“I make a distinction between the Canadian government, which I accuse of killing democracy in Haiti, and the people of Canada and Quebec. We need partners, friends. We need the kind of aid which will permit Haitians to lead their country.” L’Aut Journal (Montreal), January 27, 2011
The words of Mario Joseph, Haiti’s most prominent human rights attorney may have come as a complete surprise to many—a misunderstanding, perhaps, built upon anger and misinformation. How could Canada, after all, one of the world’s most peaceful and charitable countries, be killing democracy? But Joseph’s angry words contain a great deal of truth. Canada has played a significant role in the political and economic undermining of Haiti’s democratic institutions. This role, however, is purposefully glossed over in the media coverage more focused on promoting stories of Canadian “peacekeeping” and global “charity.” Despite this concerted spin by the media, Canada has been complicit in promoting and participating in a framework of aid that deepens the dependency of the Haitian people, and profits Canadian businesses.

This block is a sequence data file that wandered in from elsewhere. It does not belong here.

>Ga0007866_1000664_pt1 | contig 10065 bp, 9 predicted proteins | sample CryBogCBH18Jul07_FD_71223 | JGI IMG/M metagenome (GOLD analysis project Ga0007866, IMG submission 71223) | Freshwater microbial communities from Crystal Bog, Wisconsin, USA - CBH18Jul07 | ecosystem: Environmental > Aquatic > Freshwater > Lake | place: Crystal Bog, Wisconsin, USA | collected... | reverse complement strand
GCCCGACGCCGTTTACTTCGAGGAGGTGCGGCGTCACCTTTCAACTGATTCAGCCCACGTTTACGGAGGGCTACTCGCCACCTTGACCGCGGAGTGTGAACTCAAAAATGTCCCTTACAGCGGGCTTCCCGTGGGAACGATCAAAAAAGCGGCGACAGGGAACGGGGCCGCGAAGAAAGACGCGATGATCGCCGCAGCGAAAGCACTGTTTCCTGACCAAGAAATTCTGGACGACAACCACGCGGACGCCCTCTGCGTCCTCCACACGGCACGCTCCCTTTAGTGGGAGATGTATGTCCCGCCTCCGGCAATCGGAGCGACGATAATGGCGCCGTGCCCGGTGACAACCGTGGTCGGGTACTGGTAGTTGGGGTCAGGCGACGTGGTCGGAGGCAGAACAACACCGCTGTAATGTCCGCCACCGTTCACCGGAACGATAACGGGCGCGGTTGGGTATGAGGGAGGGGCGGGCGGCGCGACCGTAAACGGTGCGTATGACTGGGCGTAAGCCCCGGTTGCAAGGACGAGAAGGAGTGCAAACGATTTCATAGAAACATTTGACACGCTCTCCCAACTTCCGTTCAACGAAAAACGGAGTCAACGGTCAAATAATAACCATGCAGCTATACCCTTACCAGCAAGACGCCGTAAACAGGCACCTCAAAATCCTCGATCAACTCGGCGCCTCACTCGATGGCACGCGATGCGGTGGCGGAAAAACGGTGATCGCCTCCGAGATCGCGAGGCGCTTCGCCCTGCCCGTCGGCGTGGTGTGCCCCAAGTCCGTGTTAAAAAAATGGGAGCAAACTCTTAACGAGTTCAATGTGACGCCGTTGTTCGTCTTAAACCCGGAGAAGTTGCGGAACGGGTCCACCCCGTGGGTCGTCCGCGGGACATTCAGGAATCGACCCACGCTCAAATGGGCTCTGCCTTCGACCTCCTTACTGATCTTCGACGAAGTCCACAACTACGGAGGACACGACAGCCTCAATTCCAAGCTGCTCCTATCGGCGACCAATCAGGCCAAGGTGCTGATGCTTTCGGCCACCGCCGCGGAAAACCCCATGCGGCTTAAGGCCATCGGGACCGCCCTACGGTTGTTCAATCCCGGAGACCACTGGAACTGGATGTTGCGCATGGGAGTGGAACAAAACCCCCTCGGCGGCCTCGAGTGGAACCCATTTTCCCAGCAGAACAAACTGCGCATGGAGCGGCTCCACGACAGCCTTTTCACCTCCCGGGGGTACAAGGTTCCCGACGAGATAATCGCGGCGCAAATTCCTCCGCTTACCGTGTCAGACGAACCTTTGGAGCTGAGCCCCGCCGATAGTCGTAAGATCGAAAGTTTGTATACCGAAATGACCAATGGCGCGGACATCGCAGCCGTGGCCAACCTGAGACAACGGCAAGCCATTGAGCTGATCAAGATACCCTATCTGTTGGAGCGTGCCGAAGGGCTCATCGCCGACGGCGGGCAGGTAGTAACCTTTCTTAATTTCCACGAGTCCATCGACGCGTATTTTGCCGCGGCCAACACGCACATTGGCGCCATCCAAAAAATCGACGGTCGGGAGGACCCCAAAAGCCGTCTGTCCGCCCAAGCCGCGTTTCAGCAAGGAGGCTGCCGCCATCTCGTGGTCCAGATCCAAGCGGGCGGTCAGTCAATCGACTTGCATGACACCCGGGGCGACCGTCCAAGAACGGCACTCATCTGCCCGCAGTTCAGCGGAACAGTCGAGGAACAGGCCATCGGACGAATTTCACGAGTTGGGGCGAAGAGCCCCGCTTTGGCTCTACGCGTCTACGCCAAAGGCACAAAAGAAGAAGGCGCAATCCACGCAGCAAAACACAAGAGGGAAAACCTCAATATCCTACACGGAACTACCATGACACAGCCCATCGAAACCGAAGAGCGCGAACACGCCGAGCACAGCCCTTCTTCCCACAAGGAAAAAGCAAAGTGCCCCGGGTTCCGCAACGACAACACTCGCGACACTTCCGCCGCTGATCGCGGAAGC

In general, we Canadians, when discussing the concepts of imperialism or international intervention, tend to point the finger of blame towards our southern neighbor for its well-publicized exploits around the world. Yet Canada played a key role in the 2004 coup that ousted democratically elected President Jean Bertrand Aristide, providing ideological context, planning, troops, and training to Haitian paramilitaries.